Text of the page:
California officials have tapped 27 productions to receive $100 million in tax credits in the third year of the state’s incentive program — aimed at preventing production companies from moving their projects, jobs and spending out of the Golden State.
In selections made Friday via a lottery, three TV series received the largest allocations — the second season of Bad Wolf Prods.’ TV series “Torchwood” at $8 million, which is relocating from Wales; $7.5 million for FTP’s second season of “The Protectors” and $6.9 million for FTP’s “Body of Proof,” which is relocating from Rhode Island.
The smallest amounts are $400,000 for KMR’s indie feature “Vocal Chords of Freedom,” $340,000 for Summer Break’s “The To Do List” and $310,000 for The Gardeners’ “To Believe.”
California Film Commission director Amy Lemisch stressed that the credits will be awarded only after productions are completed and noted that each application still needs to be reviewed more thoroughly to ensure the project qualifiesand the allocation amounts are likely to be adjusted. Some of the projects could possibly still wind up filming elsewhere or not at all, she added.
The number of applications submitted this year on the first day of the application period more than doubled to 176, compared with 70 applications last year.
“I think we were most impressed with the level of interest this year,” Lemisch said. “It shows that recognition for the program has really grown.”
Mark B. Johnson, whose “Suicide Kings 2” is in line to receive a $700,000 credit, told Variety that “Easy A,” which he co-produced, benefited from staying within the state by shooting in Ojai.
“The people in the community told us again and again that ‘Easy A’ was a huge help to them in terms of jobs and hotel activity, which had really been a bust,” he said.
Approved projects include studio features “Argo,” “Nina,” “To the Dogs Part 1” and “Dunderheads”; indie features “Bachelorette Party,” “Decoding Annie Parker,” “Lovelace,” “Lowdown,” “The To Do List,” “To Believe,” “Trust Me,” “Untitled Project G,” “Vocal chords of Freedom”; TV series “Franklin & Bash,” “Hail Mary,” “Justified,” “Men of a Certain Age,” “The Nine Lives of Chloe King,” “Perception,” “Pretty Little Liars,” “Rizzoli & Isles,” “Switched at Birth,” “The Protector,” the two relocated series and telefilm “The Metro Gardeners.”The commission estimated that the projects will spend an estimated $662 million within California — $428.6 million in qualified non-wages and $233.5 million in qualified wages, employing an estimated 3,048 cast members, 3,307 crew members and 49,778 extras/stand-ins (in “man-days”).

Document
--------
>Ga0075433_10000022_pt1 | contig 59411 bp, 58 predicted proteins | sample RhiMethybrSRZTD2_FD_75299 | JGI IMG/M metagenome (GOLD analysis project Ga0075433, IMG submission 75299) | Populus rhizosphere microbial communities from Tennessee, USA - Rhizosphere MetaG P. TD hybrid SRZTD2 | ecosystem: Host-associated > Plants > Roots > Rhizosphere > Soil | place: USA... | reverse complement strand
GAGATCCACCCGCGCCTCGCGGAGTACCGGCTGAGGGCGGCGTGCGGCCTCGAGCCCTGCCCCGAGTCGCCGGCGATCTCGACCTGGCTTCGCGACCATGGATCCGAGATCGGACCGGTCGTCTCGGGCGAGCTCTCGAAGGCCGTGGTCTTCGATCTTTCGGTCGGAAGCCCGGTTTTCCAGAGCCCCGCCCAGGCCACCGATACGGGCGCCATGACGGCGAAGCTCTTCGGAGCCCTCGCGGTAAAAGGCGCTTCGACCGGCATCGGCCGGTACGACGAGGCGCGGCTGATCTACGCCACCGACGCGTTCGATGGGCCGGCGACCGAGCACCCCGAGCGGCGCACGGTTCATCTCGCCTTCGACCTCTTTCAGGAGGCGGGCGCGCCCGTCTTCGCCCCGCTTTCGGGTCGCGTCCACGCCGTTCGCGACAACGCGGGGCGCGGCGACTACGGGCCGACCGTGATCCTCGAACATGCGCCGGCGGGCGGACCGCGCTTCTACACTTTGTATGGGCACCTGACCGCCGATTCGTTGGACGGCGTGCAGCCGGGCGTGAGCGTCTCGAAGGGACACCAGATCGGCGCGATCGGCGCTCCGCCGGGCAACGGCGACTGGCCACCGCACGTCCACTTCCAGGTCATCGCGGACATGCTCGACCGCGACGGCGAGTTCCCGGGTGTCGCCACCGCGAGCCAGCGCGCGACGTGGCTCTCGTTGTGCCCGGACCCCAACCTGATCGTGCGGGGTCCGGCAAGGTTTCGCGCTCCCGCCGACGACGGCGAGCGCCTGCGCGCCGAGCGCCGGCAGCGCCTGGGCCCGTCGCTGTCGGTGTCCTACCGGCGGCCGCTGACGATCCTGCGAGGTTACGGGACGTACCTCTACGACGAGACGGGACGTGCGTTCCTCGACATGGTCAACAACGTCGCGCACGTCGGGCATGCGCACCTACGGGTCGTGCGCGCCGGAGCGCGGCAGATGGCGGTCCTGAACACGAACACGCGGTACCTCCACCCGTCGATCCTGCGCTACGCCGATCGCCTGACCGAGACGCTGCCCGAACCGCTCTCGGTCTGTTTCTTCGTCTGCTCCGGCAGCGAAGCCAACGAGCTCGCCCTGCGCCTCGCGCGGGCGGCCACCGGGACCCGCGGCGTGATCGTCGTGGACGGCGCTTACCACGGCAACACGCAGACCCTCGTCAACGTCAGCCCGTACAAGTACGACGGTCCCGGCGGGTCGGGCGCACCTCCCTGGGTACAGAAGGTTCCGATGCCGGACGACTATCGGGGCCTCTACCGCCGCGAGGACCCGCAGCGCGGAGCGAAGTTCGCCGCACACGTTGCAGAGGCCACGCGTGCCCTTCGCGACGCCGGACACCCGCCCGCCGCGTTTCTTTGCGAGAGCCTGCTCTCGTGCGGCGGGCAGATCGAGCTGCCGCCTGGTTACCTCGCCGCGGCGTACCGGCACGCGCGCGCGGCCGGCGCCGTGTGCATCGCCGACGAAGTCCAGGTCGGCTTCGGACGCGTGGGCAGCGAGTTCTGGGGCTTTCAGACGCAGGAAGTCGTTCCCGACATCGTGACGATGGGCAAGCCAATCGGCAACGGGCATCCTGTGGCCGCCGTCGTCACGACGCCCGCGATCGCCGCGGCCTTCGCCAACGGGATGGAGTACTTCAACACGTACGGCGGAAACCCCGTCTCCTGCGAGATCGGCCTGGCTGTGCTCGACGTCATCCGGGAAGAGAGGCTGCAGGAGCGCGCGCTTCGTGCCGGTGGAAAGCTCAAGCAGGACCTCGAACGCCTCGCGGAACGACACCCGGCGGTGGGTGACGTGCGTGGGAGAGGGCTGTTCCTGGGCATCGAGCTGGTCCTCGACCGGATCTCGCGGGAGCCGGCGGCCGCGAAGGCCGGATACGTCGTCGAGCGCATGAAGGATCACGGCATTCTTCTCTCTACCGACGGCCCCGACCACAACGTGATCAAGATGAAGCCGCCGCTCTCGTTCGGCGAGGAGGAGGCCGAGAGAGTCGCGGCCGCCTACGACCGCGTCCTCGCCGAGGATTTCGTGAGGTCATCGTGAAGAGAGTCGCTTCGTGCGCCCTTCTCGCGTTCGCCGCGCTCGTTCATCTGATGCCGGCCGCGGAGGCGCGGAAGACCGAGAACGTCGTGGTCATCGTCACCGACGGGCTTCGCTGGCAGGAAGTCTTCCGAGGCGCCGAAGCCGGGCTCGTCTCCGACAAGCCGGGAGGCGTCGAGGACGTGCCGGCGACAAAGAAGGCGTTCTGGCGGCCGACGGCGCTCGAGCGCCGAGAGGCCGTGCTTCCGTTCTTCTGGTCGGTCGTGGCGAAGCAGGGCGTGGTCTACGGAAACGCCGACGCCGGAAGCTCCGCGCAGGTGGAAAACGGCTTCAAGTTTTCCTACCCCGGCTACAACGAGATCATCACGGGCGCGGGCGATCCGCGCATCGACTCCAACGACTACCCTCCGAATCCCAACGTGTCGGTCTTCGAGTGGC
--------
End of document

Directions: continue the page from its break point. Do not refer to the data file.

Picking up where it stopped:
The State Assembly approved a bill last week for a five-year extension of California’s 2-year-old Film & Television Tax Credit Program, which has allocated $300 million in credits so far. Assemblymember Felipe Fuentes’ bill, AB 1069, received a 72-1 endorsement Tuesday and will move to the State Senate.
The program’s currently slated to end in fiscal year 2013-14, with the last credits to be allocated by July 2012. Fuentes cited state reports that the tax credits have resulted in $2.2 billion in direct production spending in California so far — with $728 million of that spent on wages for an estimated 25,700 below-the-line crew and 6,100 cast members, with an additional 172,000 individuals having received daily employment as background extras.
The Golden State’s program, approved in early 2009, is significantly smaller and not as sweet as many others, with a maximum 25% credit and a total of $500 million in credits over five years. But state officials have contended that Hollywood’s existing infrastructure and the desire to stay close to home have the potential to reverse more than a decade of runaway production.
The state’s five-year program covers 20% of below-the-line expenses for productions of up to $75 million. It can be sweetened to 25% of expenses for indie feature productions of up to $10 million — and for all existing TV shows that relocate to California.